These are the four standard nucleotide bases adenine (A), thymine (T), guanine (G), and cytosine (C). Here, they are all attached to sugar and phosphate (on the left, the violet "star" is phosphor). Sugar and phosphate can be bonded ("glued") together. This makes the assembly of the nucleotides into a long strand possible. The strand has a backbone made of sugar and phosphate, and the nucleotide bases are like washed laundry on a clothes-line, as below. Finally, two such lines can build a double helix, as shown in our first figure, and the background image.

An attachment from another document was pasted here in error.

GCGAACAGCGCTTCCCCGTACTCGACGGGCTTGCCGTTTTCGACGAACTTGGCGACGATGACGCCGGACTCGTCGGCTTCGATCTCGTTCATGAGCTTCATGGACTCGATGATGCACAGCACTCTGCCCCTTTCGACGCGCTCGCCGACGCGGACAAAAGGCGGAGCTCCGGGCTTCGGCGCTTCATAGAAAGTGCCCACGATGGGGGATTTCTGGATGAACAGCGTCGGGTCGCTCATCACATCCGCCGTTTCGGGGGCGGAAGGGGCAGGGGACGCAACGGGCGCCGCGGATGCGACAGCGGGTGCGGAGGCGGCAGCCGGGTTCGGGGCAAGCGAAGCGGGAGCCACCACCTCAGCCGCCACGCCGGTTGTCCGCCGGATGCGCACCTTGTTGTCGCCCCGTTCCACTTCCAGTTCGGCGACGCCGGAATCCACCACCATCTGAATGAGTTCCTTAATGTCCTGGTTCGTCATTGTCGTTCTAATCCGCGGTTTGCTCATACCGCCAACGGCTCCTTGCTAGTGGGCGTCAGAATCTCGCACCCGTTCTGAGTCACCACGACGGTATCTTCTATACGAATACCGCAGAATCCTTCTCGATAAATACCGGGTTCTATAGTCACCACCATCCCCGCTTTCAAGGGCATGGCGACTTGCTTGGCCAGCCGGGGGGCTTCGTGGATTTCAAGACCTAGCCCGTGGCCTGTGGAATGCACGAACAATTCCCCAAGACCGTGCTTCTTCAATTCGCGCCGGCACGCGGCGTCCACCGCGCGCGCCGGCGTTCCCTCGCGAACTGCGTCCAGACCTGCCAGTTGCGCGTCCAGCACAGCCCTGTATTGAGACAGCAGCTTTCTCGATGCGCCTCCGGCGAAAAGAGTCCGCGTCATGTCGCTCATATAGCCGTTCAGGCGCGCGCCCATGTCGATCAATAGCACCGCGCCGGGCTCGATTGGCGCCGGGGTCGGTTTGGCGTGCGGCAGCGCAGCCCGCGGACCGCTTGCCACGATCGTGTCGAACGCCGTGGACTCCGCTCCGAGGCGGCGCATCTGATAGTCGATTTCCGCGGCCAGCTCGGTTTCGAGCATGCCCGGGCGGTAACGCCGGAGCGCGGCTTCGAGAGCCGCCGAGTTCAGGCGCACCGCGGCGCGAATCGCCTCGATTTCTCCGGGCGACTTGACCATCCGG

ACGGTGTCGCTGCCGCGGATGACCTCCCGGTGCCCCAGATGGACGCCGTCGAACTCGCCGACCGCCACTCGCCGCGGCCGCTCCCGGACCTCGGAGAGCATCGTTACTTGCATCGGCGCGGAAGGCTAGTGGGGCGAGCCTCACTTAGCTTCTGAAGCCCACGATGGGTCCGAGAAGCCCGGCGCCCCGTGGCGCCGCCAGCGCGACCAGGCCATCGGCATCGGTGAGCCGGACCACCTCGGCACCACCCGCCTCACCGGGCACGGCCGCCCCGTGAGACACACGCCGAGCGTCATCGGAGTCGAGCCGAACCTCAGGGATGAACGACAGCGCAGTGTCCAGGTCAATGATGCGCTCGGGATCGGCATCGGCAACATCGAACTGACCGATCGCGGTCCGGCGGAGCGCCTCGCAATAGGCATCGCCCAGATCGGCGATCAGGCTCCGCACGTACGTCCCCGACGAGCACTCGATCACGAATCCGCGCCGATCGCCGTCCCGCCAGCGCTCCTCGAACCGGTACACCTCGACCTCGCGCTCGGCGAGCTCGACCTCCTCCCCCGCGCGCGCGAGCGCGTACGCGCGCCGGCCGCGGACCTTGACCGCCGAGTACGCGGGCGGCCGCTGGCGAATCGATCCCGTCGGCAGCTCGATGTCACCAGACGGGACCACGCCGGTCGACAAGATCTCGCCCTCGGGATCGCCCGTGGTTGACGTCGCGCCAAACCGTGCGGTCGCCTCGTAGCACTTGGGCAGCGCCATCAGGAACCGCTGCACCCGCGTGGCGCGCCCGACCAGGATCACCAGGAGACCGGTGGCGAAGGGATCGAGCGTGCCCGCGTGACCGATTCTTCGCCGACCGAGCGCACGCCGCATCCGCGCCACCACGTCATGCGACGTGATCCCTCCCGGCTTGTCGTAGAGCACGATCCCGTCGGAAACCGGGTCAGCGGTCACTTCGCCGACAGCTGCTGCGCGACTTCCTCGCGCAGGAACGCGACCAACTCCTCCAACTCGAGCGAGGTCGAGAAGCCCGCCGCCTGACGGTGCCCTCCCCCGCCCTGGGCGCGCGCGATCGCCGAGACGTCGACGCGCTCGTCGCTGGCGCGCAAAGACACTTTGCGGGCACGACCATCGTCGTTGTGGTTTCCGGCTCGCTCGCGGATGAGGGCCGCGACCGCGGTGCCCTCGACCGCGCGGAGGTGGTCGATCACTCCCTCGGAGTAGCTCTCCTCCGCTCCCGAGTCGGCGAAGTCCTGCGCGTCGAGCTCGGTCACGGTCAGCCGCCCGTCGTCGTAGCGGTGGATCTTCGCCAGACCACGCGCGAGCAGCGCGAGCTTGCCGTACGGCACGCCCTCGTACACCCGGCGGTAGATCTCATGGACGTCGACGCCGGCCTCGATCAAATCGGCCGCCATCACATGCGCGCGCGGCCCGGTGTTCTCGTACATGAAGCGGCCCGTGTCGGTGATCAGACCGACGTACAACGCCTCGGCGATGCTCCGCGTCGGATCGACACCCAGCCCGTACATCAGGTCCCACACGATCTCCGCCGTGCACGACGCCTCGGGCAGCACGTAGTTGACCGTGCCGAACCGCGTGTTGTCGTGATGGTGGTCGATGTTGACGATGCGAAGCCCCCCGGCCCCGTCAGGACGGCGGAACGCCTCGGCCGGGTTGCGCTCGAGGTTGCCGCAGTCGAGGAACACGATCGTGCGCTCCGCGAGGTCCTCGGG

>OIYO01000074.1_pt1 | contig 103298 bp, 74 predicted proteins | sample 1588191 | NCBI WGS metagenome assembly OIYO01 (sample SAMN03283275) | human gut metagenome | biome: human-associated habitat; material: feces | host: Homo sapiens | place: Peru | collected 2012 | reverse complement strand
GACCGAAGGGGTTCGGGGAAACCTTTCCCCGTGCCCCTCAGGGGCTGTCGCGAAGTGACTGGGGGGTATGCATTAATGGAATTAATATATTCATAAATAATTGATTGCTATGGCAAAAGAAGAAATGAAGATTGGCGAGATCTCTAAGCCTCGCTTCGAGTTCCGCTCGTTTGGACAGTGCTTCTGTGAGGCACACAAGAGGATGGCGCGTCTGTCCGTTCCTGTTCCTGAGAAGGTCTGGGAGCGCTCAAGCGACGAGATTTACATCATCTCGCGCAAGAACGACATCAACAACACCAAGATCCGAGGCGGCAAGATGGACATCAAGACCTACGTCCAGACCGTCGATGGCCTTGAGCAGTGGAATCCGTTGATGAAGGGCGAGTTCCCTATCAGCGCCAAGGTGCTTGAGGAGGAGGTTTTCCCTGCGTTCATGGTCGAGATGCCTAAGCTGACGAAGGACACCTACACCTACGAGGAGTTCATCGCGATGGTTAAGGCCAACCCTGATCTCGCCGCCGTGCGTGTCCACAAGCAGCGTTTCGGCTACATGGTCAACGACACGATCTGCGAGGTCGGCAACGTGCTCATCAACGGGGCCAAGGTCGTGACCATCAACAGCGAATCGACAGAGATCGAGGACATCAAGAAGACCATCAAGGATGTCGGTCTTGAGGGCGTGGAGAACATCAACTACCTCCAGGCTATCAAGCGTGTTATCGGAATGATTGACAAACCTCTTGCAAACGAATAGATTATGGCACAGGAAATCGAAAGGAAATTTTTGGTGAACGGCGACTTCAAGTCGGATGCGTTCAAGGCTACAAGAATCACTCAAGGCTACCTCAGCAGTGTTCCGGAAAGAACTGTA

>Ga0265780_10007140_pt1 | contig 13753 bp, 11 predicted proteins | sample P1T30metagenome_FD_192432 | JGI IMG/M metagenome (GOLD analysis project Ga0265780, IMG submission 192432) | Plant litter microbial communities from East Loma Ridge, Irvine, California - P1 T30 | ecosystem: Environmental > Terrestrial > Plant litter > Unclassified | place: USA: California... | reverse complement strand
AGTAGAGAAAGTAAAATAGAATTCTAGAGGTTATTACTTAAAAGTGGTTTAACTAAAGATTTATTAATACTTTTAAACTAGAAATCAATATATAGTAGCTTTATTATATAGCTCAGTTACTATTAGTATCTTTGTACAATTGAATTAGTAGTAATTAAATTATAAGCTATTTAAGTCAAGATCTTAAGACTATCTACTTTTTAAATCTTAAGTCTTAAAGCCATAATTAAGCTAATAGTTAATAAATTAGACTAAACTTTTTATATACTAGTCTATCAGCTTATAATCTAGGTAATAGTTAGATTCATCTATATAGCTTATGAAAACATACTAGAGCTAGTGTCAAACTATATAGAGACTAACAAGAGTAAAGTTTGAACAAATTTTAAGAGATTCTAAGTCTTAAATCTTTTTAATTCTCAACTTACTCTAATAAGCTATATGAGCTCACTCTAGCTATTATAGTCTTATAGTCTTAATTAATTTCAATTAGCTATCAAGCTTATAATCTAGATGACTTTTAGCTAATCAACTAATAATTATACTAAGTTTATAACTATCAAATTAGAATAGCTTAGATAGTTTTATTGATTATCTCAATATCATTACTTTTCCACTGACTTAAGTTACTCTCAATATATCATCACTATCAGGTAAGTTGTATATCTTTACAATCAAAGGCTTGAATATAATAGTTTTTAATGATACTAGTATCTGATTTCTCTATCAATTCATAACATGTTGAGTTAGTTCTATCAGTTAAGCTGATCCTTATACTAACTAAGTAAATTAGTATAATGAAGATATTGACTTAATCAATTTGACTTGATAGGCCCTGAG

If you have a VRML viewer installed, click on any nucleotide and you will get a 3-dimensional "hands-on" experience. Similar ball-and-stick models can be constructed for the 20 amino acids.
The nucleotide pictures were taken from the Image Library of Biological Macromolecules. (See also Jürgen Sühnel, Image Library of Biological Macromolecules, Comput. Appl. Biosci. 1996, 12, 227-229.)